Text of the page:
Chapter in this post:
I have to admit, when I read texts on legal topics, my eyes quickly close. Somehow, therefore, one has little desire to deal with the legal requirements for photography and the Internet. If you start doing it and google about the legal situation if you share someone else's photo on Facebook, Pinterest or Twitter, you will get a lot of articles, some of which even make different statements on the matter.
For me, this situation usually means that I like to postpone the subject of photo rights on the Internet until later and prefer to test a new power bank.
It's funny how coincidence plays, because about a week ago the mitp-Verlag wrote to me asking if I would like to review a new book that has just come out. The title: "Focus on photography and law"
“Of course!” Was my answer, because as a blogger who puts photos on the Internet himself and shares other people's posts with photos on social media, the topic is very relevant to me. And finally, I have already been sued for injunctive relief several times because I used supposedly "free" photos from Pixelio, which I had incorrectly labeled.
From my point of view, however, these warnings were based on the business idea of some photographers on Pixelio, who are enriched by the fact that the photos cannot be correctly identified when they are shared on the social media platforms and thus a claim for damages is usually successful. But that's another topic that needs to be covered in another post. But you can find a little insight In this section an article about photo portals with license-free photos.
It often frustrates me when I search for legal information on the Internet and then find contradicting statements. So I'm all the more pleased about the book from mitp-Verlag, which finally summarizes all legal areas of photography on the Internet in a handy reference work.
It was written by Sebastian Deubelli, who works as a specialist lawyer for copyright and media law in a law firm and has many years of experience with the subject.
In the book, he also repeatedly goes into examples in current case law and thus provides an overview of what could actually result in a certain situation as a judgment or amount of damages. It also shows which lawsuits are promising and which are more likely to be rejected by the courts.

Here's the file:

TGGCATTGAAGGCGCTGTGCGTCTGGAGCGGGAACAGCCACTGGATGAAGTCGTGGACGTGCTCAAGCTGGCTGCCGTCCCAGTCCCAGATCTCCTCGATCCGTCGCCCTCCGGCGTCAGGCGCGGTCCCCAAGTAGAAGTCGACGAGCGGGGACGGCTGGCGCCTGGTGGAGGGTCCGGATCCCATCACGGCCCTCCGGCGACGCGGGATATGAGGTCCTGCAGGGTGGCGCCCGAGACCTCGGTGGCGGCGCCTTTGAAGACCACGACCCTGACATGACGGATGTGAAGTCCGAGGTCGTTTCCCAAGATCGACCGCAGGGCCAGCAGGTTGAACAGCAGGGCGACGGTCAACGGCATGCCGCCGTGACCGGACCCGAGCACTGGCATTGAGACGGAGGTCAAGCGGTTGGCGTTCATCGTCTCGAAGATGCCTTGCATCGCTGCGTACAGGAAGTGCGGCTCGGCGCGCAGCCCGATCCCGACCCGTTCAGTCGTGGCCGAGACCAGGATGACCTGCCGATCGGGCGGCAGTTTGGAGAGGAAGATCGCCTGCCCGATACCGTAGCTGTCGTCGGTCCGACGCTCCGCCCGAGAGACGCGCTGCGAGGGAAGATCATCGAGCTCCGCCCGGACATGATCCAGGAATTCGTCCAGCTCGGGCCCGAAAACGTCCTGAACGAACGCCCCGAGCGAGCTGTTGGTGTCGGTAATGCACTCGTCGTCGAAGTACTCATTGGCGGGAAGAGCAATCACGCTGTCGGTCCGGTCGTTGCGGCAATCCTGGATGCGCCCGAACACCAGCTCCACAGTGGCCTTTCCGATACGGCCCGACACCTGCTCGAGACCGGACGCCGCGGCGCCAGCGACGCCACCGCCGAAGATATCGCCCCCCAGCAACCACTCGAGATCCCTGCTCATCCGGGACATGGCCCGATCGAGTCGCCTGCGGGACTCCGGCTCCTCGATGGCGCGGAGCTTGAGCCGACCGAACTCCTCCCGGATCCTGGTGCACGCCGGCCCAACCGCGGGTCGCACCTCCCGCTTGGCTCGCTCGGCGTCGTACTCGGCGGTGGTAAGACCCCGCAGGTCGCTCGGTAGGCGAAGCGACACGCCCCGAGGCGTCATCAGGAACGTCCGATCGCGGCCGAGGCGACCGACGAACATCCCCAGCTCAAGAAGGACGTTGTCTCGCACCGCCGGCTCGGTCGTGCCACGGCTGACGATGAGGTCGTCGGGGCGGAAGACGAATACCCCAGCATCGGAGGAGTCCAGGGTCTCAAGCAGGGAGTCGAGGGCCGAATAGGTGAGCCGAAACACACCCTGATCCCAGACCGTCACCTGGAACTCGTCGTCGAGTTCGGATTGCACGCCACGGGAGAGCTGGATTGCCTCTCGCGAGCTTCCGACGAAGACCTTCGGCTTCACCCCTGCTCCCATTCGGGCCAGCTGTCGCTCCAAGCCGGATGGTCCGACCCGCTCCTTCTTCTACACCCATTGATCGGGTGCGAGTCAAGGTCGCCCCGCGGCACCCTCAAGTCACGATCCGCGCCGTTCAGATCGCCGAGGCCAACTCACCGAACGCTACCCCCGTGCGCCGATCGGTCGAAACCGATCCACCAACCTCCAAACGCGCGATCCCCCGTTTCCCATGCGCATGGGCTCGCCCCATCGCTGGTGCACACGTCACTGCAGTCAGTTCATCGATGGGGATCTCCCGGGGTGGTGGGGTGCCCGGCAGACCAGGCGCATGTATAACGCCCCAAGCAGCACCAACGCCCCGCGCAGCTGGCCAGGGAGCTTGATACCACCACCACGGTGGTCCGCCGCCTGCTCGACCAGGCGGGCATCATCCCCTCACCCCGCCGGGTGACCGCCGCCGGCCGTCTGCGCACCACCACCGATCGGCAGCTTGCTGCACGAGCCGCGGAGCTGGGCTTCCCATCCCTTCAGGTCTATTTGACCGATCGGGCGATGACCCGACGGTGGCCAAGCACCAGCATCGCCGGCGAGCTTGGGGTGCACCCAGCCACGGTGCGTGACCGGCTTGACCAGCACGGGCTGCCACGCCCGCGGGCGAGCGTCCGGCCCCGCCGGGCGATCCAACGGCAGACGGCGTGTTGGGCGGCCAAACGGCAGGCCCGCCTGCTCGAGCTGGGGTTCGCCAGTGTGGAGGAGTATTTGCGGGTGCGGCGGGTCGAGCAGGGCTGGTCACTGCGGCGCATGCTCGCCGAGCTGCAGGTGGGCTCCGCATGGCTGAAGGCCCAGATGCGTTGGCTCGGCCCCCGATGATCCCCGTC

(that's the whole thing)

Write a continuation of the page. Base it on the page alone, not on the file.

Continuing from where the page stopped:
I always find a rough excerpt from the table of contents of books very interesting to determine which areas they cover. For this reason I would like to roughly list the main topics in the book "Photography and Law in Focus":
I have not listed all sub-chapters, but you can already see that the book provides extensive information on the subject of photo law on the Internet.
What I particularly like is Mr. Deubelli's spelling. He doesn't compromise on clarity and you won't find any vague statements in his book. Nevertheless, everything is written so understandably that even legally inexperienced people (such as bloggers and photographers) can understand it.
One should not, however, indulge in the hope that it will be a nice bedtime reading. In order to understand the facts, you have to read carefully in some cases so that, for example, you can find subtle differences in the evaluation of the usage rights and understand them. After all, it is a book on the subject of copyright and media law and not an entertaining science fiction novel.
Anyone who has a website and uses social channels such as Facebook, Twitter, Pinterest or the like is just as much in the book's target group as a photographer. I would even recommend the book to a webmaster with an affiliate site to read, because there is also a chapter on the use of product photos that shows how you can fall on your nose here.
At just under 25 euros, the book is a good investment that can possibly prevent legal problems and the associated financial damage with significantly higher amounts.
And of course you don't have to read it through in one go. The individual chapters are manageable and often have practical examples that make the case law easier to understand and thus make the book more “entertaining”.
If you want to get the book "Photography and Law in Focus", you will find it here at Amazon or via this product box:
Disclaimer: I received the book from the publisher for free, but my recommendation is independent of it.
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Jens has been running the blog since 2012. He appears as Sir Apfelot for his readers and helps them with problems of a technical nature. In his free time he drives electric unicycles, takes photos (preferably with his iPhone, of course), climbs around in the Hessian mountains or hikes with the family. His articles deal with Apple products, news from the world of drones or solutions for current bugs.
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